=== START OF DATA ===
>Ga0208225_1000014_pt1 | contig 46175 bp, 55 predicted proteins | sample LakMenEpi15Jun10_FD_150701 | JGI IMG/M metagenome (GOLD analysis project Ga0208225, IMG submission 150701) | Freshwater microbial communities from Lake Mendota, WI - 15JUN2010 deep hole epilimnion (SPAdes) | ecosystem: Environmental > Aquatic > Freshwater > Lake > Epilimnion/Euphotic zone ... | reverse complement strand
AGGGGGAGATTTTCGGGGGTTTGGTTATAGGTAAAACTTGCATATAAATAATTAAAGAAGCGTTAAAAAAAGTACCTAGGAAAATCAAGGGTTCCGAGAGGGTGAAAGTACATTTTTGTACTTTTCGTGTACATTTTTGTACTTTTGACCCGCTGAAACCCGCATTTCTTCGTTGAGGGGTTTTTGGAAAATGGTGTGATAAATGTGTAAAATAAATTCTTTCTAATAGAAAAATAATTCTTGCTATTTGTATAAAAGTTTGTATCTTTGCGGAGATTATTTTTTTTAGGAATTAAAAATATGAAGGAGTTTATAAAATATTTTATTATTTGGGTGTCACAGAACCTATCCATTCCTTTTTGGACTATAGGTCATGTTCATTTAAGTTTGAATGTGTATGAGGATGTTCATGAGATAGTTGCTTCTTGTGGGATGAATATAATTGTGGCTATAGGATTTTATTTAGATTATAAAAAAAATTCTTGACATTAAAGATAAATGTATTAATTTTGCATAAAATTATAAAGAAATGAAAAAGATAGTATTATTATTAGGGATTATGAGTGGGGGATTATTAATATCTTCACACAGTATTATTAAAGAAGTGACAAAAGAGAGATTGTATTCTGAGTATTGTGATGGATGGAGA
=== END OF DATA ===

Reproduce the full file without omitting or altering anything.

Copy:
>Ga0208225_1000014_pt1 | contig 46175 bp, 55 predicted proteins | sample LakMenEpi15Jun10_FD_150701 | JGI IMG/M metagenome (GOLD analysis project Ga0208225, IMG submission 150701) | Freshwater microbial communities from Lake Mendota, WI - 15JUN2010 deep hole epilimnion (SPAdes) | ecosystem: Environmental > Aquatic > Freshwater > Lake > Epilimnion/Euphotic zone ... | reverse complement strand
AGGGGGAGATTTTCGGGGGTTTGGTTATAGGTAAAACTTGCATATAAATAATTAAAGAAGCGTTAAAAAAAGTACCTAGGAAAATCAAGGGTTCCGAGAGGGTGAAAGTACATTTTTGTACTTTTCGTGTACATTTTTGTACTTTTGACCCGCTGAAACCCGCATTTCTTCGTTGAGGGGTTTTTGGAAAATGGTGTGATAAATGTGTAAAATAAATTCTTTCTAATAGAAAAATAATTCTTGCTATTTGTATAAAAGTTTGTATCTTTGCGGAGATTATTTTTTTTAGGAATTAAAAATATGAAGGAGTTTATAAAATATTTTATTATTTGGGTGTCACAGAACCTATCCATTCCTTTTTGGACTATAGGTCATGTTCATTTAAGTTTGAATGTGTATGAGGATGTTCATGAGATAGTTGCTTCTTGTGGGATGAATATAATTGTGGCTATAGGATTTTATTTAGATTATAAAAAAAATTCTTGACATTAAAGATAAATGTATTAATTTTGCATAAAATTATAAAGAAATGAAAAAGATAGTATTATTATTAGGGATTATGAGTGGGGGATTATTAATATCTTCACACAGTATTATTAAAGAAGTGACAAAAGAGAGATTGTATTCTGAGTATTGTGATGGATGGAGA